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Filed under Budget-Friendly, Dairy-Free, Gluten-Free, Healthy Meals, Main Dishes, Quick and Easy, Soups, Vegetables, Vegetarian

Chicken Curry

chicken curry 030

In the middle of the day last Thursday, I realized that the dinner I had planned to make was not going to work without a trip to the store. I had already used some of the key ingredients to make it earlier in the week. (I hate when this happens. I write down “cilantro” on the grocery list, not remembering that I need to purchase enough for two dishes, and then I come home with just a single bunch, screwing myself out of the second dish. I only had a smidgen left. So much for planning meals out for the week.) I did not have the desire to go to the store, and I didn’t have the time or the creativity to consider creating something out of the available pantry ingredients at home. I was headed down the road towards a) frozen gluten-free pizza, or b) take-out. Neither of which sounded like a winner.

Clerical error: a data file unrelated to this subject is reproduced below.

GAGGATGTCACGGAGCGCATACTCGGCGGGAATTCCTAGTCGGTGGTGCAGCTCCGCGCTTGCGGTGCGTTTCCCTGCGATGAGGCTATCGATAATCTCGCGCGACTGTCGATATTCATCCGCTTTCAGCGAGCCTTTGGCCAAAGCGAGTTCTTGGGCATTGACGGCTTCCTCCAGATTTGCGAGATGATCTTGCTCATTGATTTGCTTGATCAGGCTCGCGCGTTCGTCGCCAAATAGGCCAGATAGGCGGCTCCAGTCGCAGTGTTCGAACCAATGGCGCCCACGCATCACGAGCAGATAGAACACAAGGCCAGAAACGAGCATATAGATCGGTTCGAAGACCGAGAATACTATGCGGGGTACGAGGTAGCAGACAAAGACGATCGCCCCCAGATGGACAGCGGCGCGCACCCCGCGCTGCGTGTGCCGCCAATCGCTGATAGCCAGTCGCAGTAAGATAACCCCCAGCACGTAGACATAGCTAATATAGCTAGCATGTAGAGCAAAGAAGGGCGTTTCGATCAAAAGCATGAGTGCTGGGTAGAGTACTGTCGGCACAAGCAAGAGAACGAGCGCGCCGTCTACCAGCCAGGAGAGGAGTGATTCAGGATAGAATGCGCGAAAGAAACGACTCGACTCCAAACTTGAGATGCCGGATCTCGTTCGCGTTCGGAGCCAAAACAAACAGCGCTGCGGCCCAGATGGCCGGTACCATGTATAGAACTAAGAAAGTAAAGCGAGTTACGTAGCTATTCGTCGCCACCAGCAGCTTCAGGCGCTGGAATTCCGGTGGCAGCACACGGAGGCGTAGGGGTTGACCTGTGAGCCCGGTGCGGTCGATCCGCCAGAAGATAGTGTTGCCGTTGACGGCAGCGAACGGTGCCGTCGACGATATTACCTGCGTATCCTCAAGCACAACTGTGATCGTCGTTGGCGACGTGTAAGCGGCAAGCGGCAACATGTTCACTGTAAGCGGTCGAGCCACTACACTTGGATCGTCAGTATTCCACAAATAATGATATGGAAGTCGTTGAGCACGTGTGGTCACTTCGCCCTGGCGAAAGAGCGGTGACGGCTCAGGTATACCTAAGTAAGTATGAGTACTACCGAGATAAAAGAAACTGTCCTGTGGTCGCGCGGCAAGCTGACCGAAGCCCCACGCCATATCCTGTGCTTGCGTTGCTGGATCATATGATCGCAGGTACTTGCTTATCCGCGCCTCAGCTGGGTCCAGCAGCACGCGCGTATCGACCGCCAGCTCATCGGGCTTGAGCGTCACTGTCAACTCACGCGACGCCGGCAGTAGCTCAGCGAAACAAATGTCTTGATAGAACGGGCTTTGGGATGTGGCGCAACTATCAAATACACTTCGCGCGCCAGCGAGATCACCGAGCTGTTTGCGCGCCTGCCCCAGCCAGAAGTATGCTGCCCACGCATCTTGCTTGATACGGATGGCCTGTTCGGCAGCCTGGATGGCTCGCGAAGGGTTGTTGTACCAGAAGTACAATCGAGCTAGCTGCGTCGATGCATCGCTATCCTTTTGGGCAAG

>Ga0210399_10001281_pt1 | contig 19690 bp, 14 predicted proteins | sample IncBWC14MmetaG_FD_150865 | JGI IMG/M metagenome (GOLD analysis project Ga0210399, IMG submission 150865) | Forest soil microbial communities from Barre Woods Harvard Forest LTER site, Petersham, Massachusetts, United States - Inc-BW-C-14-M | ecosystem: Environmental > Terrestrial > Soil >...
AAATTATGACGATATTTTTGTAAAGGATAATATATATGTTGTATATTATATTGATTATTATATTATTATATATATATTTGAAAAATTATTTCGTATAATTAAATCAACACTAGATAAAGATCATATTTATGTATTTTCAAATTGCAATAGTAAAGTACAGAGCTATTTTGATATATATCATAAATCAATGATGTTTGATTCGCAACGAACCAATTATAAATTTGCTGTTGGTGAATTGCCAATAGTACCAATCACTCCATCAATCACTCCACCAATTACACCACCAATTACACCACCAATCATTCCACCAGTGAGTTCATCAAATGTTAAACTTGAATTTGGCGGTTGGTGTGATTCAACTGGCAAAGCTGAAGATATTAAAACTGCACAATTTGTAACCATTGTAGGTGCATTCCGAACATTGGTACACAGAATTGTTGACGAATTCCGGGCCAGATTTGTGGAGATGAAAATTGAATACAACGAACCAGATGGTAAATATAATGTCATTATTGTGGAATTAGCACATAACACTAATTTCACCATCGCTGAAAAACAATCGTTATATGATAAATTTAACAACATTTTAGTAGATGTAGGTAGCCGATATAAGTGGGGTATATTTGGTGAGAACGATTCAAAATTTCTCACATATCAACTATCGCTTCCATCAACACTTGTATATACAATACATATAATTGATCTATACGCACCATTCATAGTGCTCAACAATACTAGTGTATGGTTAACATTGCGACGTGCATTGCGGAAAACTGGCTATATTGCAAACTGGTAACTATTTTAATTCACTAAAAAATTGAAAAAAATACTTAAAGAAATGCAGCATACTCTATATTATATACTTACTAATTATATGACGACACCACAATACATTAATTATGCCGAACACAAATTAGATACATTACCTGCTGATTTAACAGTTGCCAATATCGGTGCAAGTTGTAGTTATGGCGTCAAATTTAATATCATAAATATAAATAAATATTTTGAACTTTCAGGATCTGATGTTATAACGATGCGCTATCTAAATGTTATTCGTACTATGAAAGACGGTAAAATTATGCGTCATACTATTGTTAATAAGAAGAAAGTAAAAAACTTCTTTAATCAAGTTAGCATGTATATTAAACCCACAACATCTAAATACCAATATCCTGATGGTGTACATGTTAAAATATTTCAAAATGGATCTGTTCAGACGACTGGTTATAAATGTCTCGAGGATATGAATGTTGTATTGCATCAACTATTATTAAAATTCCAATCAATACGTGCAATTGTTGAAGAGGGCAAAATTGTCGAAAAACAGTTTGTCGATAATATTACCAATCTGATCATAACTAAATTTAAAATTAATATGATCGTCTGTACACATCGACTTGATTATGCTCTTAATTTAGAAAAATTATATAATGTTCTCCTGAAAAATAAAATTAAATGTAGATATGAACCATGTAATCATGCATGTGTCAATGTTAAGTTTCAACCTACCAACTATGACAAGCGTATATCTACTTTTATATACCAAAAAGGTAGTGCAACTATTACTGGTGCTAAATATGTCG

And then I receive an email. Actually, two emails, from my wonderful grandmother. (Yes, that grandmother.) She was looking through a magazine and found two recipes she thought I would like to try. One was a flourless almond torte, (which I will have to make soon!) and the other? A chicken curry. I looked through the recipe, and realized I had all of the ingredients on hand. It looked as though it was a quick dish to throw together too…an added bonus on a weeknight.

This recipe just goes to show you that you don’t always have to spend hours in the kitchen, or have a long list of ingredients and complicated steps to make a delicious dish. This curry was bright, with a good amount of heat to it (but not too much!). The flavors of the masala made this dish feel as though it was a comfort dish I’d turn to time and time again, without the heavy, calorie-laden sauces that accompany most “comfort dishes.”

A big thanks to Grandma, as she saved the day!

Adapted from Guideposts:

2 lbs chicken breast, cut into bite-sized pieces

2 t masala (recipe follows)

1 t fresh ginger, grated

2 t fresh garlic, grated

1 small onion, diced

4 T olive oil

salt, to taste

1 small tomato, chopped

1 c frozen peas

A few sprigs of cilantro leaves

Combine chicken, masala, ginger, garlic, and onion in a bowl with 2 tablespoons of the olive oil. Add salt. Mix well, making sure chicken is fully coated. Set aside to marinate for 15 minutes.

Over medium heat, warm the remaining oil in a large skillet. Add the marinated chicken and cover skillet. After about 10 minutes, stir chicken, and add tomato and peas. Allow ingredients to simmer over medium heat until fully cooked, 5-10 minutes more (depends on the size of your chicken pieces).

Serve over steamed Basmati rice and garnish with cilantro leaves. Serves 4.

For the masala:

1 1/2 t cayenne pepper

1 T paprika

1/4 t cumin